Updated:ORLANDO, Fla. —
Florida legislators changed state law to greatly reduce homeowners’ insurance coverage if a sinkhole damages their property.
Sheryl Smith said she fears a sinkhole could swallow her Marion County home.
The foundation has cracked wide open, there are walls detached from ceilings, doors that are hard to close and windows you can't open.
But Smith said the insurance company denied her sinkhole claim for a home she's afraid to live in.
"I'm wondering, is something going to happen to me or my house? This is all I have, you know?" said Smith.
If it happened earlier, odds are the insurance company would have covered the damages. But last year, a new Florida law made it harder for most homeowners to win sinkhole insurance claims.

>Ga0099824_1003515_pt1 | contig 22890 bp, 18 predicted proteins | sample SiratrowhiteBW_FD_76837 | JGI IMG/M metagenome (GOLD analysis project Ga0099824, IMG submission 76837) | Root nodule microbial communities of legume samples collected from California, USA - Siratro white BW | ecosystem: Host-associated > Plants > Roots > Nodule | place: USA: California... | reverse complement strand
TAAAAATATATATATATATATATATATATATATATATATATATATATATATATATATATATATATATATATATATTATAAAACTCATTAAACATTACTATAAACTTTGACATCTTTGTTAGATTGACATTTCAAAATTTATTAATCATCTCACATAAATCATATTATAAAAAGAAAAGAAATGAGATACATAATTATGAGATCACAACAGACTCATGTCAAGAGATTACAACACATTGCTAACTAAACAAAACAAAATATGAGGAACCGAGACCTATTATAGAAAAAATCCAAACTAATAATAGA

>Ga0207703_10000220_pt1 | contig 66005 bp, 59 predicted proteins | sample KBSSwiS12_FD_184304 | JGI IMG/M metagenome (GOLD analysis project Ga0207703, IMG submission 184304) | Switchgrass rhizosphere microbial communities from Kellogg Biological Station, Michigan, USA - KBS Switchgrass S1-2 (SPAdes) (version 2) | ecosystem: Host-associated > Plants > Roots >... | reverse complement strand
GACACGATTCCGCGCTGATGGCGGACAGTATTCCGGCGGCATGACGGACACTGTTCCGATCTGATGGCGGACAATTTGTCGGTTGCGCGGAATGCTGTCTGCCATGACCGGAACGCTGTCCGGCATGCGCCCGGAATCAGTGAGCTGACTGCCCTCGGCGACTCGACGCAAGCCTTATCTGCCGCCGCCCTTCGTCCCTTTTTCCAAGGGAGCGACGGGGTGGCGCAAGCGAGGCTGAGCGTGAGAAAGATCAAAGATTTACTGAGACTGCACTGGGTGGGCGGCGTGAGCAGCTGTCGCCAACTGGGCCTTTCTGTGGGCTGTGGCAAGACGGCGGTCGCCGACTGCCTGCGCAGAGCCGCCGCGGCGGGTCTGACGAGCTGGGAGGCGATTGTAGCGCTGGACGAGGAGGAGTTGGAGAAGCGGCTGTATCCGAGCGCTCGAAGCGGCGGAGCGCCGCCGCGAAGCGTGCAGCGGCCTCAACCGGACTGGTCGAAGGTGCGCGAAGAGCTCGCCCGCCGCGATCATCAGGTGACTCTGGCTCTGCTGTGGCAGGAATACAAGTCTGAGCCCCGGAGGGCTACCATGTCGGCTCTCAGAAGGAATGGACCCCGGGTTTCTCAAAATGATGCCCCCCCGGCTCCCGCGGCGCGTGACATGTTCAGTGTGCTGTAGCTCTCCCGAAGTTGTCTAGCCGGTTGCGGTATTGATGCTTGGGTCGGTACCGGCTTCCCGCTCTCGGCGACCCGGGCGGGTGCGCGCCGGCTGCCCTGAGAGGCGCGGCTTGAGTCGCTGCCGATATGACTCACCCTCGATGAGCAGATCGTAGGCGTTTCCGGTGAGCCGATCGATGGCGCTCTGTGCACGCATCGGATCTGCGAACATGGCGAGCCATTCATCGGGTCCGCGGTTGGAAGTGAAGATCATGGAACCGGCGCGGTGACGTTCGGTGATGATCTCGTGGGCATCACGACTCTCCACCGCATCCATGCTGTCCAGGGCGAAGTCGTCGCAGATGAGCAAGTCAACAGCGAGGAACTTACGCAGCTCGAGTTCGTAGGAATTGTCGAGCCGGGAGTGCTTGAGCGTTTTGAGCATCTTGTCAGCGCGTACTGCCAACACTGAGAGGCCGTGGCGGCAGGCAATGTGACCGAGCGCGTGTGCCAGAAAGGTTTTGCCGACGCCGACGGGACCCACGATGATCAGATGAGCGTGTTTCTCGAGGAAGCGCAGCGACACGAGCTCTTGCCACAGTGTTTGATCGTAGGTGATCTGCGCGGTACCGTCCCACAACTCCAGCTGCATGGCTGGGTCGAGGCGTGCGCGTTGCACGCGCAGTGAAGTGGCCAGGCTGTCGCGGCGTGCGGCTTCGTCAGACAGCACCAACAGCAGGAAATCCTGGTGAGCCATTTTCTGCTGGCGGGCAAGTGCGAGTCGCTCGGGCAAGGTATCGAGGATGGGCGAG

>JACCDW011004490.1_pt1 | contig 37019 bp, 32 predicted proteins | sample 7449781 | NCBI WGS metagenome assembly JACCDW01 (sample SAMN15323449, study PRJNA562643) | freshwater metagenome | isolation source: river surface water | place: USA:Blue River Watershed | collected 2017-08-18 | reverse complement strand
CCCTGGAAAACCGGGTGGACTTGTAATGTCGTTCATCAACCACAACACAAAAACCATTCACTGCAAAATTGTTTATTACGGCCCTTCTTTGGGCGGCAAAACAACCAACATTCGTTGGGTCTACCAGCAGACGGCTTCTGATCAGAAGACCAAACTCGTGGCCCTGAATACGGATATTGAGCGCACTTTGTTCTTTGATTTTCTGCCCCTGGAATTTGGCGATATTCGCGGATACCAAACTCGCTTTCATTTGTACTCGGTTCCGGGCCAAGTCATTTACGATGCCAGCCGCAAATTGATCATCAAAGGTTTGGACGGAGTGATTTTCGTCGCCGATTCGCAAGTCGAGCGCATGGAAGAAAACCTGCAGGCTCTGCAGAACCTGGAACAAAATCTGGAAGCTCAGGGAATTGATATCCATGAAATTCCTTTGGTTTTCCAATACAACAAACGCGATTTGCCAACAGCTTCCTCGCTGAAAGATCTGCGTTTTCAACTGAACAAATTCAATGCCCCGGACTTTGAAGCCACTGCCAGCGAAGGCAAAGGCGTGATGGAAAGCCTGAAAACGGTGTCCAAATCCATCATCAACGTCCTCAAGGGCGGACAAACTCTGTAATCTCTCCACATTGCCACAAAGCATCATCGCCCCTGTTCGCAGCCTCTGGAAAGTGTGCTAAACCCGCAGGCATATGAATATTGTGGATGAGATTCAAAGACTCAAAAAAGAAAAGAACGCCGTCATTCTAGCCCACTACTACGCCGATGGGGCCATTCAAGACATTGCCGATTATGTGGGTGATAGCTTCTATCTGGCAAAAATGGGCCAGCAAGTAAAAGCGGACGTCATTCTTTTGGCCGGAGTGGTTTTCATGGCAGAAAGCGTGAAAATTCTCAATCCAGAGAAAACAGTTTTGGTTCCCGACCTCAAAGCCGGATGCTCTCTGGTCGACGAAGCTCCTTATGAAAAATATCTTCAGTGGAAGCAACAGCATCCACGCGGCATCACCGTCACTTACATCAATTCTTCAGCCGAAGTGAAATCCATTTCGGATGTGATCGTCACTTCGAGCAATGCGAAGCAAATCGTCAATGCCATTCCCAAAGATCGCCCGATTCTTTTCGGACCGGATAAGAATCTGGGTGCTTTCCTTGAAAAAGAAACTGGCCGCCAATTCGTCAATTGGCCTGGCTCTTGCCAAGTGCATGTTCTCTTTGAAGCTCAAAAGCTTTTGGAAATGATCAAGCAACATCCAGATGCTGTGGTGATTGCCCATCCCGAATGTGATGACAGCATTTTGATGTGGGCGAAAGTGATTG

That new law requires an abrupt land collapse, structural damage and a home that's condemned to qualify for sinkhole coverage included on every policy.
In a notice, Florida Peninsula Insurance said it denied Smith’s claim because there was no structural damage from a sinkhole.
"That hurt the people who really need it, and I'm one of the people who really need it," said Smith.
Kerei Alexander is a licensed engineer, and Action 9 asked her to inspect Smith’s home.
Smith’s report identified a catastrophic foundation failure and found the home not safe to live in. She said it's not minor settlement cracks.
"It's significant enough that I would be concerned that the right side of the house could fall off," said Alexander.
Alexander also recommended a sinkhole engineering specialist to confirm her findings.
Florida Peninsula said it can't comment, but it did tell Action 9 Smith’s case is now an open investigation and that initial denial is being reviewed.
"I paid it, it should be covered. Or why have it," said Smith.
Smith is now living in a motel until she feels the home is safe.
The state has a mediation program to review denials. You can add basic sinkhole coverage for noncatastrophic repairs, but it's expensive.